...One might then ask how the plutonium contained in discharged UOX fuel could be further degraded. One efficient route could be to add neptunium to fresh fuel, because 237Np—effectively the only neptunium isotope present in used fuel—produces 238Pu by neutron capture in the reactor core via 238Np with a half-life of 51 h!. This proposal, sometimes referred to as the “238Pu heat spike concept,” has been suggested several times in the past 3– 6 a and is still considered today as a possible option to enhance proliferation resistance in the nuclear fuel cycle. The remainder of this paper will examine the industrial feasibility and effectiveness of this proposal...


After a discussion that is highly technical (and also economic, owing to the costs of changing enrichments), and involves reactor physics and safety margins in thermal reactors - these place practical issues as to the amount of neptunium that can be added to the fuel without compromising safety margins owing to the hardening of the neutron spectrum and thus the worth of control rods and boron poisons, they then raise an important technical point that is discussed in many other places where incorporation of neptunium is discussed in these terms, that neptunium itself, generally monoisotopic as the 237 isotope is itself a weapons grade material of unusually high purity:

A brief examination of the physical properties of 237Np shows that it presents a non-negligible proliferation risk in comparison to that presented by highly enriched uranium or 239Pu. Its critical mass bare sphere is similar to that of pure 235U, neptunium in metal form is easier to compress than highly enriched uranium, and it presents insignificant heat generation and spontaneous neutron emission barriers for use in an explosive device. The only drawback it presents compared with 235U or 239Pu is its gamma-ray emission 1 mSv/h{kg 1 at 1 cm, but this can be overcome. It is in fact largely recognized today14 that neptunium could be used to fabricate a nuclear explosive device and that some states may already have tested a nuclear explosive based on neptunium.


Well then...

Um...um...um...

Does this mean that the incorporation of neptunium into the fuel cycle is a bad idea?

I don't think so.

Neptunium has been been isolated for a number of years, and is still being isolated and the number of nuclear wars that has resulted as a result is zero. Much of the success of the American space program, most notably the recently completed Cassini mission has relied precisely on this technology, the Apollo missions, the Mars Rovers, the Cassini mission, the Pioneers, and the Voyager missions all, among others, relied on the isolation of neptunium and its conversion into plutonium.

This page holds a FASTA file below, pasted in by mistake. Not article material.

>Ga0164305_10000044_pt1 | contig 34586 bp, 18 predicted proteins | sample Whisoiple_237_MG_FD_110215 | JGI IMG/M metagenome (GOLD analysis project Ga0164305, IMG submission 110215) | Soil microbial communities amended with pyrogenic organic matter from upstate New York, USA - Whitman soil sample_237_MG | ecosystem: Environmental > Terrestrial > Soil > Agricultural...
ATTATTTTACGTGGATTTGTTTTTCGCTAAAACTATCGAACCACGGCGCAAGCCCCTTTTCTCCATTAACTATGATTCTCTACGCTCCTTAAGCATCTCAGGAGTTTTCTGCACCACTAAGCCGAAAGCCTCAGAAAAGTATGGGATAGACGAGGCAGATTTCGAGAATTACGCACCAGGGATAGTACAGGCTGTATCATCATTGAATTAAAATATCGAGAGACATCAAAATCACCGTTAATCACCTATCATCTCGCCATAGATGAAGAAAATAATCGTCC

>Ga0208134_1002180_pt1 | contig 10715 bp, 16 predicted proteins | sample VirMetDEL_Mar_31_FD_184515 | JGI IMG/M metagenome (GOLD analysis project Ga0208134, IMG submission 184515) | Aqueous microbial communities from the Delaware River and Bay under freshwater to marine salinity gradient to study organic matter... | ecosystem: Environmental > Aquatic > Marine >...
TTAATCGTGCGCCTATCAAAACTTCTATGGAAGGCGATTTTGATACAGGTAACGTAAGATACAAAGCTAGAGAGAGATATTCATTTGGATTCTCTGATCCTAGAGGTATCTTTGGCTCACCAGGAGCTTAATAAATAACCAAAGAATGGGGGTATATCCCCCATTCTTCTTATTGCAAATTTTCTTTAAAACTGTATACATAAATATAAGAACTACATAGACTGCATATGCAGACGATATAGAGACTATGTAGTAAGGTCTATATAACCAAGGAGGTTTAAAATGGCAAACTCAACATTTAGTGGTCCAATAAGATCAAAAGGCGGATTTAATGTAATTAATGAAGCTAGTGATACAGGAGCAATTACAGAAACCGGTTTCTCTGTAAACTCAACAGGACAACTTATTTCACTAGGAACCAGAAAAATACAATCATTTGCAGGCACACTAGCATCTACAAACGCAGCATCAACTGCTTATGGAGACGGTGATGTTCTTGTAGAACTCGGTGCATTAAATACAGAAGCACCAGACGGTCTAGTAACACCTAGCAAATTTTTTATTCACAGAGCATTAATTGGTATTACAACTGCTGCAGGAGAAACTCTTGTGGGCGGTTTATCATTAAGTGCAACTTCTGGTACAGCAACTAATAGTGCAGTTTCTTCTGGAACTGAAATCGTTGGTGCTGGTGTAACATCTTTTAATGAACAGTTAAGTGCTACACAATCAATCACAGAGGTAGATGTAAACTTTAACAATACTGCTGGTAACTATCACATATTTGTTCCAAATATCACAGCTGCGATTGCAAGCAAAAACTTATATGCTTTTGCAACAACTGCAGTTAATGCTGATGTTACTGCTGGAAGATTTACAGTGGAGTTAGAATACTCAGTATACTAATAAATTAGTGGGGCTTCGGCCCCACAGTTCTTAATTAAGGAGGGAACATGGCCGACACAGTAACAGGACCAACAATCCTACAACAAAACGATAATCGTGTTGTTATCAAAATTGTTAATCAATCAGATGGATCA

It is also worth noting that the French discussion relies on thermal reactors - France has many of them - but fast reactors represent quite a different story. In the fast nuclear cycle it is possible, at least in theory, to utilize pure neptunium as a nuclear fuel - more likely diluted with, say, depleted uranium, of which we have a great deal. Most importantly, in the fast nuclear cycle there is a nuclear reaction which takes place the 237Np[n,2n]236Np reaction that is not appreciable in thermal reactors other than in the fast fission fraction. The cross section of this reaction for fast (1-2 MeV) neutrons is just shy of 1 barn.

Neptunium 236 is a fairly stable isotope; it's half life is about 154,000 years. What makes it useful is that it decays about 12% of the time into plutonium-236, which in turn, with a half life of roughly 2.9 years into uranium-232. Uranium-232's decay series is the reason that thorium based nuclear fuels are considered proliferation resistant, because of the intense gamma radiation associated with its decay product Thallium-208. (In addition 236Pu itself generates even a larger amount of heat than does 238Pu.)

Thus the use of neptunium in fast reactors is extremely proliferation resistant, since it is possible to denature neptunium itself. I have often noted in various places around the internet that the fast neutron cycle is superior to all other fuel cycles since it represents the only opportunity, given the large amounts of depleted uranium - along with the thorium dumped to provide materials for the useless and ineffective wind industry - to put an end to all energy mining for several centuries, no coal, no oil, no gas, fewer lanthanides (many important lanthanides are side products of nuclear fuel recycling, notably praseodymium and neodymium).

We need to wake up and smell the air, which is increasing polluted and degraded precisely because of the fear and ignorance directed against our last best hope.

As I noted in the link I produced above to a post on another website, we can never make nuclear war impossible, since the nuclear cat is out of the bag and as long as uranium exists - and it will always exist - it will always be possible to make nuclear weapons. But the key to making nuclear war less likely is not to ban nuclear power, but rather to embrace it, in particular in the fast cycle, since this cycle makes it possible to denature all potential nuclear materials, including those which occur naturally, specifically, uranium.

Have a nice weekend.